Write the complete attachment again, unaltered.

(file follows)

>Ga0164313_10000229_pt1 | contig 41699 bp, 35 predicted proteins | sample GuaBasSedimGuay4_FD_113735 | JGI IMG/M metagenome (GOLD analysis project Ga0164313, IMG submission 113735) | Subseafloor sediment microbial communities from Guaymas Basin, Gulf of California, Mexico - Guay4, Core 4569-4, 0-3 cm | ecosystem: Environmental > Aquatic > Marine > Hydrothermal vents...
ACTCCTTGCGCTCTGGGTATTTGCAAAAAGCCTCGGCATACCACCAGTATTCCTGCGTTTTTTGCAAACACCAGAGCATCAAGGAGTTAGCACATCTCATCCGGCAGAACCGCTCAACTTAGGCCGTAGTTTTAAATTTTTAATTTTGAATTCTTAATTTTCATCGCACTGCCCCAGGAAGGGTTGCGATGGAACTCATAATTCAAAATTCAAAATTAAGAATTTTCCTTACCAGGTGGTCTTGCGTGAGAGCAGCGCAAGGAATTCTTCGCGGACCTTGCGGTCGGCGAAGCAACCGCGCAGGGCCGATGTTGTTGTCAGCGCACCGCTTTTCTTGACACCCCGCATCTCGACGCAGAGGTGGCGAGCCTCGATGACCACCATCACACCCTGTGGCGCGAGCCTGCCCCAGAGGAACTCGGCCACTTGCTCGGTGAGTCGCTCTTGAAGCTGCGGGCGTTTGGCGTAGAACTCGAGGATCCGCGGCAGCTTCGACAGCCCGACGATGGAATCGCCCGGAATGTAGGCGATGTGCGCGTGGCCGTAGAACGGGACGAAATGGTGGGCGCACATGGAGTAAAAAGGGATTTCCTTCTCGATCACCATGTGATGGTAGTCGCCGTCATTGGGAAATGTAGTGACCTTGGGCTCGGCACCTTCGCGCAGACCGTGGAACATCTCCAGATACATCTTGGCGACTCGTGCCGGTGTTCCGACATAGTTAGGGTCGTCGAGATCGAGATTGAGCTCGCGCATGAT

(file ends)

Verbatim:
>Ga0164313_10000229_pt1 | contig 41699 bp, 35 predicted proteins | sample GuaBasSedimGuay4_FD_113735 | JGI IMG/M metagenome (GOLD analysis project Ga0164313, IMG submission 113735) | Subseafloor sediment microbial communities from Guaymas Basin, Gulf of California, Mexico - Guay4, Core 4569-4, 0-3 cm | ecosystem: Environmental > Aquatic > Marine > Hydrothermal vents...
ACTCCTTGCGCTCTGGGTATTTGCAAAAAGCCTCGGCATACCACCAGTATTCCTGCGTTTTTTGCAAACACCAGAGCATCAAGGAGTTAGCACATCTCATCCGGCAGAACCGCTCAACTTAGGCCGTAGTTTTAAATTTTTAATTTTGAATTCTTAATTTTCATCGCACTGCCCCAGGAAGGGTTGCGATGGAACTCATAATTCAAAATTCAAAATTAAGAATTTTCCTTACCAGGTGGTCTTGCGTGAGAGCAGCGCAAGGAATTCTTCGCGGACCTTGCGGTCGGCGAAGCAACCGCGCAGGGCCGATGTTGTTGTCAGCGCACCGCTTTTCTTGACACCCCGCATCTCGACGCAGAGGTGGCGAGCCTCGATGACCACCATCACACCCTGTGGCGCGAGCCTGCCCCAGAGGAACTCGGCCACTTGCTCGGTGAGTCGCTCTTGAAGCTGCGGGCGTTTGGCGTAGAACTCGAGGATCCGCGGCAGCTTCGACAGCCCGACGATGGAATCGCCCGGAATGTAGGCGATGTGCGCGTGGCCGTAGAACGGGACGAAATGGTGGGCGCACATGGAGTAAAAAGGGATTTCCTTCTCGATCACCATGTGATGGTAGTCGCCGTCATTGGGAAATGTAGTGACCTTGGGCTCGGCACCTTCGCGCAGACCGTGGAACATCTCCAGATACATCTTGGCGACTCGTGCCGGTGTTCCGACATAGTTAGGGTCGTCGAGATCGAGATTGAGCTCGCGCATGAT